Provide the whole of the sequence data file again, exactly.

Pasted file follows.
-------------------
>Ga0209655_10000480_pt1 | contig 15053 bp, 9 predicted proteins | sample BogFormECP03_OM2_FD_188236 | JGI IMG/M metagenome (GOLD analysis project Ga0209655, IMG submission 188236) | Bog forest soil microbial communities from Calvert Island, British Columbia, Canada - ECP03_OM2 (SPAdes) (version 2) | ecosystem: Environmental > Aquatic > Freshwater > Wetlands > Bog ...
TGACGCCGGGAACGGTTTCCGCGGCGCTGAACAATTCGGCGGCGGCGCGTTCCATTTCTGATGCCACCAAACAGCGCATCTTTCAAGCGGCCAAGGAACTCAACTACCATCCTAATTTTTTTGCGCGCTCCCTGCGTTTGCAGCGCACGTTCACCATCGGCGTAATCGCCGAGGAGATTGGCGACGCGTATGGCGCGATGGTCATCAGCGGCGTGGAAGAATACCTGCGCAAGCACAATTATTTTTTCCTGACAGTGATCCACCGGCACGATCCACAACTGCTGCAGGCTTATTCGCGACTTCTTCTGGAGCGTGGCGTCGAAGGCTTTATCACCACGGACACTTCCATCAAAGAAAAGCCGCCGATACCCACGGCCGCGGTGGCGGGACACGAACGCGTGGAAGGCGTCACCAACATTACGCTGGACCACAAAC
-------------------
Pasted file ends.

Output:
>Ga0209655_10000480_pt1 | contig 15053 bp, 9 predicted proteins | sample BogFormECP03_OM2_FD_188236 | JGI IMG/M metagenome (GOLD analysis project Ga0209655, IMG submission 188236) | Bog forest soil microbial communities from Calvert Island, British Columbia, Canada - ECP03_OM2 (SPAdes) (version 2) | ecosystem: Environmental > Aquatic > Freshwater > Wetlands > Bog ...
TGACGCCGGGAACGGTTTCCGCGGCGCTGAACAATTCGGCGGCGGCGCGTTCCATTTCTGATGCCACCAAACAGCGCATCTTTCAAGCGGCCAAGGAACTCAACTACCATCCTAATTTTTTTGCGCGCTCCCTGCGTTTGCAGCGCACGTTCACCATCGGCGTAATCGCCGAGGAGATTGGCGACGCGTATGGCGCGATGGTCATCAGCGGCGTGGAAGAATACCTGCGCAAGCACAATTATTTTTTCCTGACAGTGATCCACCGGCACGATCCACAACTGCTGCAGGCTTATTCGCGACTTCTTCTGGAGCGTGGCGTCGAAGGCTTTATCACCACGGACACTTCCATCAAAGAAAAGCCGCCGATACCCACGGCCGCGGTGGCGGGACACGAACGCGTGGAAGGCGTCACCAACATTACGCTGGACCACAAAC